But you could also describe the endless stream of words coming from Twitter as stupid. Limited as they are to 140 characters, Twitter messages result in this mad, unfiltered and unproven impression of what is going on. The twittering can’t be any kind of replacement for fast, comprehensive and thoroughly researched reports and analysis from quality media. And with all due respect, you’re producing this yourself. You’re a member of the news media, you’re working for a magazine, you’re doing interviews and you’re creating news — or information, or content or whatever you want to call it.
True. But the problem is not that the traditional way of writing articles isn’t valuable anymore. The problem is that this is now in the minority. It used to be a monopoly, it used to be the only way to distribute news.
Because media companies used to control the printing presses and the airwaves?
Exactly. So now that you don’t need this access to a commercial channel to distribute (news), anyone can do it. What we do is still useful but what other people do is equally useful. I don’t think our way is the most important and it is certainly not the only way of conveying information. So this is why we’re in a funny phase. It’s going to take us a decade or two to figure out what it is we’re doing.
But even with this infatuation for new formats and Internet-based media, the demand for quality journalism is growing rather than shrinking. The online media has won over a huge, new audience. And for all the talk of the press becoming extinct, circulations have remained remarkably stable. The problem is the drop in advertising revenues.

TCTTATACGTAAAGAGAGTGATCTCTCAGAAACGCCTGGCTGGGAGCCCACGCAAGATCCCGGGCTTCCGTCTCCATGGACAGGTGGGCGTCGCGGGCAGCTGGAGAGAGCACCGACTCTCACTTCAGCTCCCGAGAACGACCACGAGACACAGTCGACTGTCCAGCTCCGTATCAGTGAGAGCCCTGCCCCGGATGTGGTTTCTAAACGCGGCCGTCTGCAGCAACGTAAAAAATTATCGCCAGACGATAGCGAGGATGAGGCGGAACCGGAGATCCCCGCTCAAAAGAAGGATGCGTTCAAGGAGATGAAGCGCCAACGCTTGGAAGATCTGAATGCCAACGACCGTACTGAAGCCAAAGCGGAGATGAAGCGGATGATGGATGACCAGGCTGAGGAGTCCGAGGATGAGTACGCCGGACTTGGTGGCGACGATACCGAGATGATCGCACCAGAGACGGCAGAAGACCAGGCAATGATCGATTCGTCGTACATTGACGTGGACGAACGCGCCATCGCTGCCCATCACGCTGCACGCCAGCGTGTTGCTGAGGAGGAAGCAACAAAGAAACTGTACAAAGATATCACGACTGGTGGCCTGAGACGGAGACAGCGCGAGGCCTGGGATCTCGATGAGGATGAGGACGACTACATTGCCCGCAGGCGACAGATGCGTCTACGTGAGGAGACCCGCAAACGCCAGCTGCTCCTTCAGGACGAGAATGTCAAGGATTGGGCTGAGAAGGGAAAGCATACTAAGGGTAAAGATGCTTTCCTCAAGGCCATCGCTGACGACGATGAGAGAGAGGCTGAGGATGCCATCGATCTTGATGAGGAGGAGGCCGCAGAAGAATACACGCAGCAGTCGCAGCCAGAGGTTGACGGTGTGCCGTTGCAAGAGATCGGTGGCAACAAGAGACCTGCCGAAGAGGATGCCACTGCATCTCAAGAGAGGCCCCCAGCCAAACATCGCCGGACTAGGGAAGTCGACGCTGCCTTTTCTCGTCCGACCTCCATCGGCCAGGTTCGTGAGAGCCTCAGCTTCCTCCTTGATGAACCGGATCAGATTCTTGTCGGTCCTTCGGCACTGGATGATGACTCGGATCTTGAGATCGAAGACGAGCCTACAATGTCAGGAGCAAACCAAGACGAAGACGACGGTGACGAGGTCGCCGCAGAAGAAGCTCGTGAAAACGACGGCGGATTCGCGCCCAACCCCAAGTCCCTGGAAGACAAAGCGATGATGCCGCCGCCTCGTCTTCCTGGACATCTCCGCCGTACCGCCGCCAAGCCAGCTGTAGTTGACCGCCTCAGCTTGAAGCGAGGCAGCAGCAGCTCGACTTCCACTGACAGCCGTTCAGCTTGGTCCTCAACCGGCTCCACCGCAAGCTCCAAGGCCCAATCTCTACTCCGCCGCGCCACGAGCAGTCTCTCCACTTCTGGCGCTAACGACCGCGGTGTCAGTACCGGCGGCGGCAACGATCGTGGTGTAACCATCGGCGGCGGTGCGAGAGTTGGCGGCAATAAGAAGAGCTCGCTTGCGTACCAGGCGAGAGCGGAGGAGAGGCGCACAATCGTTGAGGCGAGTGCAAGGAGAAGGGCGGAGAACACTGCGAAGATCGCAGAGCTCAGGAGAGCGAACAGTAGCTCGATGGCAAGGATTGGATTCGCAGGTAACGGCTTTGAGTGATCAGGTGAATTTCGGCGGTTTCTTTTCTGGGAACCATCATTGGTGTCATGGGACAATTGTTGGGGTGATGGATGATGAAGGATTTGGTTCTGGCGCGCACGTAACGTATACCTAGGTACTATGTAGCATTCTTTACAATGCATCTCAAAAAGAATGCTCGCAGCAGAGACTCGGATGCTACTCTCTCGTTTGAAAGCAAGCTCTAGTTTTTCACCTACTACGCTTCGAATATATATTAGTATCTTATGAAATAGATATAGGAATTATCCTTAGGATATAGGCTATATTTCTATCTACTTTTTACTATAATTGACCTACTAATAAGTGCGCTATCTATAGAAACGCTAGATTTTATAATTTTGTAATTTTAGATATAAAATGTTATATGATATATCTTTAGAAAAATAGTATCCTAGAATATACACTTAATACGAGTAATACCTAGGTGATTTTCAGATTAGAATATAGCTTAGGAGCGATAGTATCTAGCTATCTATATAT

Newspapers are not important. It may be that their physical, printed form no longer works. But the process of compiling information and analyzing it, and adding value to it and distributing it, still works.
But where’s the Web-based business model for it?
We’re still figuring that out.
Good luck — a future that won’t support itself.
The banner ad was invented right here in this office in 1995. That was the first answer to your question. But there’s not one business model, there are thousands. Each one of us has to figure out our own. We all make money but we don’t make enough money — and not as much as we made in print. Facebook is trying to figure it out, Twitter is trying to figure it out. We’ll get there. It’s so early.
What’s your answer at Wired?
Across the hall, there’s wired.com. It has about 120 million page views a month, it’s one of the biggest sites in the world. We pretty much run it and break even. But that’s completely arbitrary; we decide how to do it. We have paid journalists, we have blogs. There’s user-generated content and then there’s magazine content with six months of research and 8,000-word stories. Some parts are edited, others are not. We make millions of dollars in revenues, and we decide whether we want to be profitable or not.
Others don’t, or can’t, take it that easy. They made money in print and used it to build and fund their online products. Now many, like the New York Times, are losing big parts of their print revenues and don’t generate enough revenue from their Web sites. Fast-forward and you have a big problem.
The math of profit is pretty easy, revenues minus cost. You do your best on the revenue side and if you are not making money you lower your costs. The problem is not that there isn’t money to be made online, it’s just that our costs are too high.